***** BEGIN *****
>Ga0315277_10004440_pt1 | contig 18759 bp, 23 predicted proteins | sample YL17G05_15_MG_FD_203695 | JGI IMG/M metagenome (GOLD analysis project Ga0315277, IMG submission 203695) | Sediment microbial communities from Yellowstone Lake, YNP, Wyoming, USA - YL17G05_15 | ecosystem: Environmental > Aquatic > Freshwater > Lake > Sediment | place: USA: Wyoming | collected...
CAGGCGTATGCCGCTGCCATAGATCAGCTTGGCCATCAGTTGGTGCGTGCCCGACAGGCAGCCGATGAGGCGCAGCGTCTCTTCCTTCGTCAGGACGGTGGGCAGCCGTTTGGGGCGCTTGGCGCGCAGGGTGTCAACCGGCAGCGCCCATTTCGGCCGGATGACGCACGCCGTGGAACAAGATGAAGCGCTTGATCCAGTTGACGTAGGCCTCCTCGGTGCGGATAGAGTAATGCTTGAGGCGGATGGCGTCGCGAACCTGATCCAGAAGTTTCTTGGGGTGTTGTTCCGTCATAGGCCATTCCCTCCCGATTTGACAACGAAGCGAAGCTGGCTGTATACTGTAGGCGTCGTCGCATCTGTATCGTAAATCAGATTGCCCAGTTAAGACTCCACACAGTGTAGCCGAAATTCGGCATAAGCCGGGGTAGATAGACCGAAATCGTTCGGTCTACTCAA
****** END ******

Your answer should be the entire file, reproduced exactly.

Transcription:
>Ga0315277_10004440_pt1 | contig 18759 bp, 23 predicted proteins | sample YL17G05_15_MG_FD_203695 | JGI IMG/M metagenome (GOLD analysis project Ga0315277, IMG submission 203695) | Sediment microbial communities from Yellowstone Lake, YNP, Wyoming, USA - YL17G05_15 | ecosystem: Environmental > Aquatic > Freshwater > Lake > Sediment | place: USA: Wyoming | collected...
CAGGCGTATGCCGCTGCCATAGATCAGCTTGGCCATCAGTTGGTGCGTGCCCGACAGGCAGCCGATGAGGCGCAGCGTCTCTTCCTTCGTCAGGACGGTGGGCAGCCGTTTGGGGCGCTTGGCGCGCAGGGTGTCAACCGGCAGCGCCCATTTCGGCCGGATGACGCACGCCGTGGAACAAGATGAAGCGCTTGATCCAGTTGACGTAGGCCTCCTCGGTGCGGATAGAGTAATGCTTGAGGCGGATGGCGTCGCGAACCTGATCCAGAAGTTTCTTGGGGTGTTGTTCCGTCATAGGCCATTCCCTCCCGATTTGACAACGAAGCGAAGCTGGCTGTATACTGTAGGCGTCGTCGCATCTGTATCGTAAATCAGATTGCCCAGTTAAGACTCCACACAGTGTAGCCGAAATTCGGCATAAGCCGGGGTAGATAGACCGAAATCGTTCGGTCTACTCAA